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It’s Driving Them Out of Their Minds: The First Big Poisoning in Ancient Rome

It’s Driving Them Out of Their Minds: The First Big Poisoning in Ancient Rome


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There were quite a few methods of offing rivals available to criminals in ancient Rome, but poisoning became a popular one by the early imperial period. Perhaps the first widespread ring wreaking havoc in Rome came in the fourth century BC, more specifically, in the year 331 BC, when a bunch of high-ranking men died of a disease…or, as Livy reveals in The History of Rome , of poison! What’s more, an ancient version of a modern plea bargain was involved.

A Servant Reveals the Truth

As Livy relates, that year, a number of major officials in the Roman Republic were falling ill from a mysterious disease—and most were dying! Nobody was sure of why people were getting sick, until “a certain serving-woman came to Quintus Fabius Maximus, the curule aedile, and declared that she would reveal the cause of the general calamity, if he would give her a pledge that she should not suffer for her testimony.”

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It was a Roman servant who said she could reveal the cause of the mass deaths of high-ranking officials. Fresco of a servant in the Roman Tomb of Silistra in northeastern Bulgaria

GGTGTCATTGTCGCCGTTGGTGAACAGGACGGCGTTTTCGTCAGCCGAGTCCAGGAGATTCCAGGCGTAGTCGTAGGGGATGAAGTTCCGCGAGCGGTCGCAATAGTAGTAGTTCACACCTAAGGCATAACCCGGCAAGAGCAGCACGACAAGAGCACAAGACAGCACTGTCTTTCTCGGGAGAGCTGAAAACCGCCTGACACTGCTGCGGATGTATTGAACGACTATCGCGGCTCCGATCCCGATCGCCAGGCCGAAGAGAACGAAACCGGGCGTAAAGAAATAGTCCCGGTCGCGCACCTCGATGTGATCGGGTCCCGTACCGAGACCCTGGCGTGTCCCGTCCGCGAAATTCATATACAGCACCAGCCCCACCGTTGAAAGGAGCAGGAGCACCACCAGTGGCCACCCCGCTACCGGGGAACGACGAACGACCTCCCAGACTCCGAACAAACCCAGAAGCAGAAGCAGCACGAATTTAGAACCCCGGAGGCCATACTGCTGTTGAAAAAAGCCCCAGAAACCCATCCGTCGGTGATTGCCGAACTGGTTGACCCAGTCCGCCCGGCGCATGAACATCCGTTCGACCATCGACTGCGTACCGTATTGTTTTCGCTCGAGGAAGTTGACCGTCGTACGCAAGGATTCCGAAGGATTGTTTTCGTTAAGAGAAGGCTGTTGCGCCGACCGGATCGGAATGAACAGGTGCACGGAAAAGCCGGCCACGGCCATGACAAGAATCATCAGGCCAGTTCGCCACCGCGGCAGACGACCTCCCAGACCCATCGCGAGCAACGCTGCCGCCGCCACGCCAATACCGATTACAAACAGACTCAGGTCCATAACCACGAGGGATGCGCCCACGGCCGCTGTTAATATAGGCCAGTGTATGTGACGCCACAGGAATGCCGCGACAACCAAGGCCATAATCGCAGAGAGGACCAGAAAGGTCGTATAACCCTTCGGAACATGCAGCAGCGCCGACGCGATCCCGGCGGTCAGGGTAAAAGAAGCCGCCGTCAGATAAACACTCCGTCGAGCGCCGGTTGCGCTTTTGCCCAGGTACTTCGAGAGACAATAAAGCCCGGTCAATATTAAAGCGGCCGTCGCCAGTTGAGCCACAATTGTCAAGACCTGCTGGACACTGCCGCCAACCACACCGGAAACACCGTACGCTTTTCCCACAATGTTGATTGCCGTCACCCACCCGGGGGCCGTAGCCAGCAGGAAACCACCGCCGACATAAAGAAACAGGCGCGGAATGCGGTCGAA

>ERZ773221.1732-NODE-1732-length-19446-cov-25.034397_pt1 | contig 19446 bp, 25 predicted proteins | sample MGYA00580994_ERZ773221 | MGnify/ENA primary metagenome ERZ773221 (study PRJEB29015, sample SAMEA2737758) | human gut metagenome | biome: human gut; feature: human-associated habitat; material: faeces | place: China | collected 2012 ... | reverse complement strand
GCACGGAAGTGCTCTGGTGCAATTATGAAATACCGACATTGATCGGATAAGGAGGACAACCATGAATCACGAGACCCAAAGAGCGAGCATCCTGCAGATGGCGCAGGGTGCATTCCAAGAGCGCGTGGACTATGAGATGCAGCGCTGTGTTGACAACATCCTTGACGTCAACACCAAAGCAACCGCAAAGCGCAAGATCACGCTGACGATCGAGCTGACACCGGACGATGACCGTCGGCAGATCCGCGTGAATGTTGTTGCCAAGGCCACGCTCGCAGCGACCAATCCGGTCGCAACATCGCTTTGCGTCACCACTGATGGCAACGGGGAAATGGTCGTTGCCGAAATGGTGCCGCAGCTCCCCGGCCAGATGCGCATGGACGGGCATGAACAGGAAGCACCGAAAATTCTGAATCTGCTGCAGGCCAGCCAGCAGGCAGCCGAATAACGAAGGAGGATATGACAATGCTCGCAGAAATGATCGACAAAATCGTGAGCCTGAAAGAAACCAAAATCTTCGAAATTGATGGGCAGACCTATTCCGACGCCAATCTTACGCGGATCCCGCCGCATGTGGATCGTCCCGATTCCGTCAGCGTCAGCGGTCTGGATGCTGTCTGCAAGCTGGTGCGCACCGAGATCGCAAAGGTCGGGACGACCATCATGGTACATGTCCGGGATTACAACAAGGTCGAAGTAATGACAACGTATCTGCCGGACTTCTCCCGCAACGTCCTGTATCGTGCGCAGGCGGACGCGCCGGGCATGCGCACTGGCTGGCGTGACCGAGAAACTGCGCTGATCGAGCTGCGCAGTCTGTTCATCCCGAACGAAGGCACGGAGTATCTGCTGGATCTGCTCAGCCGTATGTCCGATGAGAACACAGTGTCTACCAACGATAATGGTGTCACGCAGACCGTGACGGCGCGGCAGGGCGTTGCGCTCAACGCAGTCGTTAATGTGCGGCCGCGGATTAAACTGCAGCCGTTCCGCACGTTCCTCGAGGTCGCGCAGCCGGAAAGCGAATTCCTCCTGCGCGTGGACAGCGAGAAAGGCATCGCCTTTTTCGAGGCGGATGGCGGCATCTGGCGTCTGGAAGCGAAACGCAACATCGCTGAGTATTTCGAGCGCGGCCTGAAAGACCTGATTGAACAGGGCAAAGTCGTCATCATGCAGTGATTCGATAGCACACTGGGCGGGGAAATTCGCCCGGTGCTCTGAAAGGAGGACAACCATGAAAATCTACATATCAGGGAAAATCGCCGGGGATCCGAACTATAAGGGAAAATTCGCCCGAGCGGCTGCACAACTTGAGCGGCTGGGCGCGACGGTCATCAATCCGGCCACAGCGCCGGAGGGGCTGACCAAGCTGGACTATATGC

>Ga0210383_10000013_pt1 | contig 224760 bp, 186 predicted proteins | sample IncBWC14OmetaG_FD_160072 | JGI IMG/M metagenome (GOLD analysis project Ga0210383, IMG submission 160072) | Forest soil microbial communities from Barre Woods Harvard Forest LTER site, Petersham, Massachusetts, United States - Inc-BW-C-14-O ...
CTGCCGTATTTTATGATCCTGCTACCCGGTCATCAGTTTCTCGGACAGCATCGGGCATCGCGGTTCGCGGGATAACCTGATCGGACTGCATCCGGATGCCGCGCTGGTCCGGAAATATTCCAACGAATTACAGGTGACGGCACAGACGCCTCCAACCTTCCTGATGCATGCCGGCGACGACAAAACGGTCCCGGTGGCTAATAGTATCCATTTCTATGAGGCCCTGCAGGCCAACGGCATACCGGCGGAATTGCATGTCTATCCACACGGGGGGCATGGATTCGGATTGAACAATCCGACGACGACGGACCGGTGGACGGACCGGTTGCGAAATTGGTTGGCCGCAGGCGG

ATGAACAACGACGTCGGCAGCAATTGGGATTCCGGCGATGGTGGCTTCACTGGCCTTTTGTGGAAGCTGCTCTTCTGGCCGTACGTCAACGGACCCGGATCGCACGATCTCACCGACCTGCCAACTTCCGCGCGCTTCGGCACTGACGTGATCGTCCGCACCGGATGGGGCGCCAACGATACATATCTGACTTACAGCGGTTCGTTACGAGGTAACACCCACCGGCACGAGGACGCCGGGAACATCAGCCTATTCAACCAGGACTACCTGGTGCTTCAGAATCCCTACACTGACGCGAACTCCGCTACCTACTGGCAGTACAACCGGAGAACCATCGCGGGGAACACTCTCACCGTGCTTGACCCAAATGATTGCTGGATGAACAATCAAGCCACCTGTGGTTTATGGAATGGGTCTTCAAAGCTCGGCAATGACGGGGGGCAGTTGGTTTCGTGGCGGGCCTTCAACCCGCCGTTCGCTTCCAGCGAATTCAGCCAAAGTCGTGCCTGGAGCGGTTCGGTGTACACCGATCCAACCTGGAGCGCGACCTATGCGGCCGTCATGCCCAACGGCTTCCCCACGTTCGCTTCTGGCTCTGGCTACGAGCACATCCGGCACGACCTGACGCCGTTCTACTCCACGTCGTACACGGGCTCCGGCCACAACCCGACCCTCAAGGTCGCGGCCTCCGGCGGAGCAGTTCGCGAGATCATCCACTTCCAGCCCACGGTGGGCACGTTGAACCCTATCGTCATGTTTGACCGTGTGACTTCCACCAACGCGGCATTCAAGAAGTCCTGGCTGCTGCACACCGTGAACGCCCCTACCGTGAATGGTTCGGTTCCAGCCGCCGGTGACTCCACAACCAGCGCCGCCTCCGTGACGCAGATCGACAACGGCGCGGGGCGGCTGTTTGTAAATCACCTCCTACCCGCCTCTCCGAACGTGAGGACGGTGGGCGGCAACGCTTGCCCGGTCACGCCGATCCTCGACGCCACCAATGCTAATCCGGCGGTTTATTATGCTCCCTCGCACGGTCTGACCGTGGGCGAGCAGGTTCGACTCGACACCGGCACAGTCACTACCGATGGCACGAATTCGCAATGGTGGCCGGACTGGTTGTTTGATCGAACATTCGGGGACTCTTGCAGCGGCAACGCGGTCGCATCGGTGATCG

What did this mean? For one, the “serving woman”—who was actually a slave; the Latin word to describe her was ancilla—would get immunity for testifying against the guilty party. Fabius Maximus immediately went to The Powers That Be, who agreed that the slave-woman should get immunity. Once she got her deal, the slave disclosed that Rome had been “afflicted by the criminal practices of the women” who were, in fact, upper-class matrons.

Conspiracy in Ancient Rome

Following the informer discreetly, these proto-police found the culprits. They also uncovered stored poisons; these noxious substances were brought into the light—literally, being dragged into the center of Rome, the Forum. About twenty ladies were summoned, too; their ringleaders, two aristocratic matrons named Sergia and Cornelia, claimed these concoctions were actually beneficial, not poisonous. Livy might have chosen these names because members of these gentes, or Roman clans, were later associated with the Catalinarian conspiracy, with which his readers would have been familiar.